Your Kids To Cooperate
By Elizabeth Pantley
"How can I get my kids to cooperate with me? I'm constantly
nagging and complaining, not that it does any good! It seems like
it starts in the morning and doesn't end until they are all asleep.
I get so frustrated, I really don't know what to do. Help!"
is the number one complaint of parents around the globe. It's a
biggie - purely because there are so many things we must get our
kids to do (or not do!). If you're waiting for your child to start
cooperating of his own free will - you might want to pack a lunch.
Things won't change on their own. It takes consistent, effective
parenting skills to change your children's behavior and to encourage
your children to cooperate, willingly, on a regular basis. It will
take practice, patience and persistence on your part. Once you've
made a few changes in your approach, you'll find that you're no
longer praying for bedtime, but actually enjoying your children.
specific: Don't make general comments that hint at what you
would like done, such as, "It would be nice if somebody helped
me clean up." Don't make it sound as if compliance is optional
by starting your sentence with "Will you? Could you? Would
you?" or ending your sentence with, "Okay?" Make
your request clear, short and specific, "Please put your dishes
in the sink and wash the table." or "It's six o'clock.
Gather your homework and come to the table." Practice making
clear statements that clearly identify what you need or that describe
the problem without elaboration and lecturing.
Priorities: Use the "When/Then" technique, also known
as Grandma's Rule. This method simply lets your child know the sequence
of his priorities. Work first/Play second. This also prevents the
battles that occur when you specify the Work first part, without
including the Play second part! So change the directive, "No!
You can't play the computer, you have homework to do!" to the
more pleasant: "When you have finished your homework, then
you may play your new computer game." Instead of "Put
that book down and go put on your pajamas!" to: "As soon
as your pajamas are on, we'll read a book." Avoid saying, "Where
are you going? Get in here and do these dishes!" to "The
minute the dishes are washed, you can go out and ride your bike."
more choices: Offer your child a choice, "Would you like
to sweep the floor or dry the dishes?" You can also use a sequence
choice, such as, "What would you like to do first, put on your
pajamas or brush your teeth?" Another way to use choice is
the time-focused choice, "Would you like to start at 8:00 or
8:15?" If a child creates his own third option, simply say,
"That wasn't one of the choices" and re-state your original
statement. If a child refuses to choose, you choose for him. It's
important that when you give your child a choice that he learn to
live with the consequences of his decision. So if your little run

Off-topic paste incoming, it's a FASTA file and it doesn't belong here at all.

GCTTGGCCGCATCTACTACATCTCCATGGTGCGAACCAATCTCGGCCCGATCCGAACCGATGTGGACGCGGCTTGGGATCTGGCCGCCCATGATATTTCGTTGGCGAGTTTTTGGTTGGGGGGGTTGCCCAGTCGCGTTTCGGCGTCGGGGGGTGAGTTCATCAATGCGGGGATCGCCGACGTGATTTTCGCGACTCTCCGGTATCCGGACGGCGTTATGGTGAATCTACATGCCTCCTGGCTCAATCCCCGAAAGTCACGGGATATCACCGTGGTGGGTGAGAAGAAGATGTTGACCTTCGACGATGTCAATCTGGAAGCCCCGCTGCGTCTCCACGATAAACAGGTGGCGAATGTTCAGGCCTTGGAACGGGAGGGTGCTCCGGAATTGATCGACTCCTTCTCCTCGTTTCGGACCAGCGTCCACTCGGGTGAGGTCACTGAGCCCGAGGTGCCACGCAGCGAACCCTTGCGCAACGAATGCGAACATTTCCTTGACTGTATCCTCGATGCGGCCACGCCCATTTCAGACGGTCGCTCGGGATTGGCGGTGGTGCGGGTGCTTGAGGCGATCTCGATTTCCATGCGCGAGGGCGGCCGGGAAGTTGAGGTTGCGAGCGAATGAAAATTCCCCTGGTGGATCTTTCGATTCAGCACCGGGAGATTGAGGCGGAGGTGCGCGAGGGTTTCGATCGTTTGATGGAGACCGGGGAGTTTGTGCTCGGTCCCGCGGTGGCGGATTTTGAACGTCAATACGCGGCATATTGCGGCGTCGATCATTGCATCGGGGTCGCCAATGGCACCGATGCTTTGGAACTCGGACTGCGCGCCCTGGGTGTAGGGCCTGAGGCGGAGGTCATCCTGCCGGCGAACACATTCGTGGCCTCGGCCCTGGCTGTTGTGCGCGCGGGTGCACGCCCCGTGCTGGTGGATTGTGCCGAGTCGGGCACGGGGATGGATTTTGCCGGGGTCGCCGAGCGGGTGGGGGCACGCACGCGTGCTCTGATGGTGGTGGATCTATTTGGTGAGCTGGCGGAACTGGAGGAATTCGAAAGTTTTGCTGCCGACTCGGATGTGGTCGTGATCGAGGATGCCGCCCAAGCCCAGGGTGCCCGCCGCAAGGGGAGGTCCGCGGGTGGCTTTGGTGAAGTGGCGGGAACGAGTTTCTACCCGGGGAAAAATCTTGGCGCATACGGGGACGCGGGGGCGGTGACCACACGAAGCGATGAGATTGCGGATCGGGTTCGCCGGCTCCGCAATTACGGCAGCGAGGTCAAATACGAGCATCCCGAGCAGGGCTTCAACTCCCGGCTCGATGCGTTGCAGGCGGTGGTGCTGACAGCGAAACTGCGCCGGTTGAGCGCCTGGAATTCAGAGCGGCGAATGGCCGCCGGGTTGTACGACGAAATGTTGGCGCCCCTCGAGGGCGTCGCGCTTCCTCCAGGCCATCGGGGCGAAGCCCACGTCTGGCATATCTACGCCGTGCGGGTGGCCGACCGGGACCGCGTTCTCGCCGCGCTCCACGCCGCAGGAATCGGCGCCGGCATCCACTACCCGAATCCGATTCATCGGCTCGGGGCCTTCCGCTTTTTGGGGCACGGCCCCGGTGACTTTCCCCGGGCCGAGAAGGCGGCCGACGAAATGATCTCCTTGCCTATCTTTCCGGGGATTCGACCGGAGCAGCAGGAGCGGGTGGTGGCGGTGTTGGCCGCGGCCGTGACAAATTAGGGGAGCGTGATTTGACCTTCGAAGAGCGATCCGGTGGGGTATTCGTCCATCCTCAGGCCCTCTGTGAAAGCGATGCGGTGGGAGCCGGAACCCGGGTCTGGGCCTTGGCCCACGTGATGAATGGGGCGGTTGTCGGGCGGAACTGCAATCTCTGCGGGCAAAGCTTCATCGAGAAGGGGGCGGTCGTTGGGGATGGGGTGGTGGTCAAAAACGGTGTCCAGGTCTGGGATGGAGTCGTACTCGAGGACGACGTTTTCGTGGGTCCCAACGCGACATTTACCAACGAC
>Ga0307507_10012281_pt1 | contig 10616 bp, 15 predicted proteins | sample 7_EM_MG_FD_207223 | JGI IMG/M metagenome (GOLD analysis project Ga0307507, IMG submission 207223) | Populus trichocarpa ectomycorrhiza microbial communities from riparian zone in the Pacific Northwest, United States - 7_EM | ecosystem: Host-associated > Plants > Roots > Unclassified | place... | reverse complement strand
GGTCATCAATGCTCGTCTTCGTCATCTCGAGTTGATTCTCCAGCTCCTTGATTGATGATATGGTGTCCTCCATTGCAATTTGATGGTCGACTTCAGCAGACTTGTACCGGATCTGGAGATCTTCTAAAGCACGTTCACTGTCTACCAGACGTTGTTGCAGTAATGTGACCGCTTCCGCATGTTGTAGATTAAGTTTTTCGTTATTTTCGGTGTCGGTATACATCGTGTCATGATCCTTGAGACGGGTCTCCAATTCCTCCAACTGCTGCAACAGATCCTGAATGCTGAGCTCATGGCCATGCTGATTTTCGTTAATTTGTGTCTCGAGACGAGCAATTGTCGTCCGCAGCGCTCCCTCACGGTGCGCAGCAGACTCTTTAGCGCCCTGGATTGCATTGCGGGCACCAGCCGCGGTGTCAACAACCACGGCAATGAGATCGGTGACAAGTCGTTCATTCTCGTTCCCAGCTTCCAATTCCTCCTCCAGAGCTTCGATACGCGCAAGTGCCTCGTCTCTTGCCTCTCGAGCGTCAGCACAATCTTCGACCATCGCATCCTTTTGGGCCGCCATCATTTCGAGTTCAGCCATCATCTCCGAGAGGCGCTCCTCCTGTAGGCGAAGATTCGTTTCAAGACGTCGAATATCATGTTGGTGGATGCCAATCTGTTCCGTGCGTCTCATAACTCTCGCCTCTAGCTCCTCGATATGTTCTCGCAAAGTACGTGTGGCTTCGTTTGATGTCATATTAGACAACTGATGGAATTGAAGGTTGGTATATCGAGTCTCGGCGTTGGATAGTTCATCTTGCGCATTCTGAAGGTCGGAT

is running amok in the grocery store, you can say, "You have
a choice. You can walk beside me or ride in the cart." The
minute he takes off you can pick him up, put him in the cart and
say, "I see you've decided to ride in the cart."
up: Use humor to gain cooperation. A bit of silliness can often
diffuse the tension and get your child to cooperate willingly. It
also can help you feel better about your day. And it also helps
you keep your perspective. So many of the daily issues between parent
and child don't warrant a major battle, many can be handled in a
more cheerful way with better results.
calm: Avoid letting your emotions take control. Don't yell,
threaten, criticize or belittle. Instead, ask yourself a question,
"What is the problem?" Then, make a statement of fact,
such as, "There are dirty dishes and snack wrappers in the
TV room." Pause. Be silent. And stare at your children. It's
amazing that kids will know exactly what you're thinking. Most often,
they'll respond by cleaning up. If not, back up your approach with
one of the other solutions.
knowledge and skills: Read parenting books and learn new skills.
Raising children is a complicated job. There are times when every
parent and caregiver can use some help. There are many books available
to parents to help get through the day-to-day issues you face with
your children. In the vast assortment of books and articles about
parenting, you should be able to find ideas for just about any problem
or issue you are currently dealing with. Every child is different,
and every parent is different. Because of this, there are no cookie-cutter
solutions that will work for everyone. I suggest that you review
all the solutions you discover and take a few quiet minutes to think
about them. Modify the suggestions to best suit your family, and
don't be afraid to try out more than one until you discover your
Pantley is the author of Kid Cooperation and Perfect Parenting.
Excerpted with permission by NTC/Contemporary Publishing Group Inc.
from Perfect Parenting, The Dictionary of 1,000 Parenting Tips
by Elizabeth Pantley, copyright 1999.